Inri Sejenus, known to history as the Latter Prophet, was born in 2159. At a young age he claimed to be the pure incarnation of the Absolute Spirit ("the very proportion of the God") and to have been sent to amend the teachings of the Tusk. He argued for a fairer world and a willingness to embrace God in His singular aspect as well as that of the Hundred. The extant Kiünnat sects at first dismissed Sejenus as a fringe philosopher, but as he got older he attracted vast followings. His teachings were widely disseminated and his popularity boomed. In 2198 Sejenus was arrested and sentenced to death by King Shikol of Xerash. In 2202 the execution was carried out and Sejenus was put to death outside the city of Shimeh, in what had been Amoteu (at that point a subservient nation to Xerash). However, Shikol himself then died and it was said by the faithful the Sejenus returned to life and ascended to the Nail of Heaven.

Sejenus's movement, Inrithism, slowly spread throughout the Three Seas. It was fought against by the Kiünnat cults, but soon become irresistible. A framework was set up that disseminated the teachings of Sejenus, The Tractate, through sub-temples worshipping the Hundred. This became the Thousand Temples, with a single leader, the Shriah, at its head. Although Shimeh was the holiest city in Inrithism for the martyrdom of Sejenus, the presence of the Tusk led to the religion basing itself in Sumna (to where the Tusk had been returned following the No-God's defeat), which capitulated in 2469. In 2505 the religion gained official recognition as the state religion of the Ceneian Empire, which by that point had become the pre-eminent power of Eärwa.

Cenei had been founded over a thousand years earlier, but had spent most of its existence as a modest river town on the Phayus, the greatest river of the Kyranae Plains. The destruction of Mehtsonc during the Apocalypse had been carried out with such thoroughness that the ruins were deemed uninhabitable, and over successive generations downriver Cenei instead absorbed a lot of the returning refugees. The city grew in size and power, and when the Age of Warring Cities began it was well-placed to fight both defensively and offensively. In 2349 it captured Gielgath, at the mouth of the Shaul, effectively giving it control over the intervening southern Kyranae Plains. Xercallas II completed the reconquest of Kyraneas and his successors conquered Cepalor in the north (inhabited by the descendants of Norsirai refugees) and then Shigek in the south by 2397.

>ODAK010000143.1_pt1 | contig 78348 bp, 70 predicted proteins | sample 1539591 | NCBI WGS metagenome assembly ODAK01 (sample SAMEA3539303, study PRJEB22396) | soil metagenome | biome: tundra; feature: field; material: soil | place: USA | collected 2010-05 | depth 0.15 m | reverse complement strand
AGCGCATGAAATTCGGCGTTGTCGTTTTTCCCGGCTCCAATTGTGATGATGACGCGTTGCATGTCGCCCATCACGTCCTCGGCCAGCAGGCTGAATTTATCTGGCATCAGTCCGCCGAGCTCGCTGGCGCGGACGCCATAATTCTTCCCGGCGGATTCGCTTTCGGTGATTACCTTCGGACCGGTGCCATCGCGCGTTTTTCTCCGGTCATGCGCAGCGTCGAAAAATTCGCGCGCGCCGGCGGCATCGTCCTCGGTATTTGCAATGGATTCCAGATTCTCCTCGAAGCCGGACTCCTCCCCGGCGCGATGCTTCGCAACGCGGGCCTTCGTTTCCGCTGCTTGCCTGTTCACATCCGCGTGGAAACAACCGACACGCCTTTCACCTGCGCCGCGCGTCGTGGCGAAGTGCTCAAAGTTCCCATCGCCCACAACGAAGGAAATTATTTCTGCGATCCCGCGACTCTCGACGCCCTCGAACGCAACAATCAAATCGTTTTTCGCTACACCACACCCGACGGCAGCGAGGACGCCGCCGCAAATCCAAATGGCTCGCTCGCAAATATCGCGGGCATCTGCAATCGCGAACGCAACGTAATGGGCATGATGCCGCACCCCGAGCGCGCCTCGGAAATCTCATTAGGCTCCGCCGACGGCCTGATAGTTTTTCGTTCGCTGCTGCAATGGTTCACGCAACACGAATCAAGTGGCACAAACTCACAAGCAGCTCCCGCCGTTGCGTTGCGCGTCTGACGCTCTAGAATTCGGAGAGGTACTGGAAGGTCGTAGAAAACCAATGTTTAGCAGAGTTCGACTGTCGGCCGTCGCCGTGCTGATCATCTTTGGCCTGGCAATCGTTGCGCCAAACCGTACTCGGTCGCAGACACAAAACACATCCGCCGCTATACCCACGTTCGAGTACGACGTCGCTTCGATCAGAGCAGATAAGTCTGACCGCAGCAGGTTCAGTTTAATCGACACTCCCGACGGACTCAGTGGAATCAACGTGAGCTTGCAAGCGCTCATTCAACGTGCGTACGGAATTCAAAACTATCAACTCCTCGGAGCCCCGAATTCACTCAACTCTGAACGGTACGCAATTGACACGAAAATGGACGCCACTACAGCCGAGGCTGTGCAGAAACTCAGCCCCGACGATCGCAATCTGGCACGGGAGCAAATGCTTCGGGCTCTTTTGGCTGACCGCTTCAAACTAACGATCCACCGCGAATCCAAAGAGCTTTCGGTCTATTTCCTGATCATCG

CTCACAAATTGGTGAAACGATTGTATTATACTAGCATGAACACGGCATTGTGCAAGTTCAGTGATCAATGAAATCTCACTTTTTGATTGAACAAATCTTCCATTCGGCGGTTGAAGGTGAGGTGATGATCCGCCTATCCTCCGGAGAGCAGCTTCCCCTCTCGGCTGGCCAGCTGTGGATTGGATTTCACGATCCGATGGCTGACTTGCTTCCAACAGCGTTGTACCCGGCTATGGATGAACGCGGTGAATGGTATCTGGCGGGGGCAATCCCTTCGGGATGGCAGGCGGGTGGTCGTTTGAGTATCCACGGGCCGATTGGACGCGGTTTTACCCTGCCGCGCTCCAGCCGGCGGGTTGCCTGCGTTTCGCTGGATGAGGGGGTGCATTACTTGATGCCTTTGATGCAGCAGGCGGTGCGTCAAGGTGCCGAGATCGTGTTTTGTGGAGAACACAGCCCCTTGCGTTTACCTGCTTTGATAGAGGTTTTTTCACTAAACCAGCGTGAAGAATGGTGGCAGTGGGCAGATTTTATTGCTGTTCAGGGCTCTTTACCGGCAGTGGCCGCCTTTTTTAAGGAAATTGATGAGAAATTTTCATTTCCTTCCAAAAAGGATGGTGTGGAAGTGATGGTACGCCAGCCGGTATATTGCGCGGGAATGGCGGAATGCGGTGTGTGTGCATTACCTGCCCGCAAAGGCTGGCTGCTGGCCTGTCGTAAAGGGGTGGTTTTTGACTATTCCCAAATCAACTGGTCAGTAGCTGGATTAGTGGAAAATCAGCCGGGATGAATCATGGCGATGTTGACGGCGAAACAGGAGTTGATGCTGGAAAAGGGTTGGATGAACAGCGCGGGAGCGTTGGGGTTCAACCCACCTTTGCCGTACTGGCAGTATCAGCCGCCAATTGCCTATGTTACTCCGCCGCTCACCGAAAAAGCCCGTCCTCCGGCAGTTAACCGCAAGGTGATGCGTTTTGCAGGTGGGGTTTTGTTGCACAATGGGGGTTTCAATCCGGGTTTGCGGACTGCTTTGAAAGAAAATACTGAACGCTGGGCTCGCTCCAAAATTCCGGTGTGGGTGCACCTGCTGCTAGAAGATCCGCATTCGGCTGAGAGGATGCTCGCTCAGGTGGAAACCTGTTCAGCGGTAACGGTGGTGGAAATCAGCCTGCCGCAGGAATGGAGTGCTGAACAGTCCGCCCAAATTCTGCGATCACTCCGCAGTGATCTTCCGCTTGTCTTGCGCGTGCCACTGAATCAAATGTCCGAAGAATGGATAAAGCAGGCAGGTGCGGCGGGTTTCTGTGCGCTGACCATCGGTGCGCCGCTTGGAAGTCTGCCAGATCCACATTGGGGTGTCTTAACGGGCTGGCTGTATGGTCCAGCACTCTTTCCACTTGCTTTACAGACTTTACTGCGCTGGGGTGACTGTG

The root of Ceneian success was the Imperial Army, which was thoroughly well-trained and formidably equipped. The organisation of the army, its ability to absorb recruits from newly-conquered provinces and its willingness to change tactics resulted in a military force arguably unmatched before or since in Eärwa. The Imperial Navy was likewise impressively-organised. Between 2397 and 2414 the two institutions would combine to outflank the Carathay Desert and deliver a series of raids and then conquests in Enathpaneah, Xerash and Amoteu, capturing the Holy City of Shimeh along the way. General Naxentas, who delivered this stunning victory, declared himself the first Emperor of Cenei. He would be assassinated within the year, but his successors built on his achievements.

Triamis I became Emperor in 2478, beginning the Ceneian Golden Age. In 2483 he conquered Nilnamesh, defeating King Sarnagiri V. The following year he invaded Cingulat, on the far north-western coast of the continent of Kutnarmu. Triamis turned west, leading his armies to the borders of Zeüm, the great Satyothi power of far western Eärwa which had succeeded ancient Angka. He defeated a mighty host at the Battle of Amarah and would have invaded but his homesick troops mutinied. He returned to Cenei and consolidated his gains.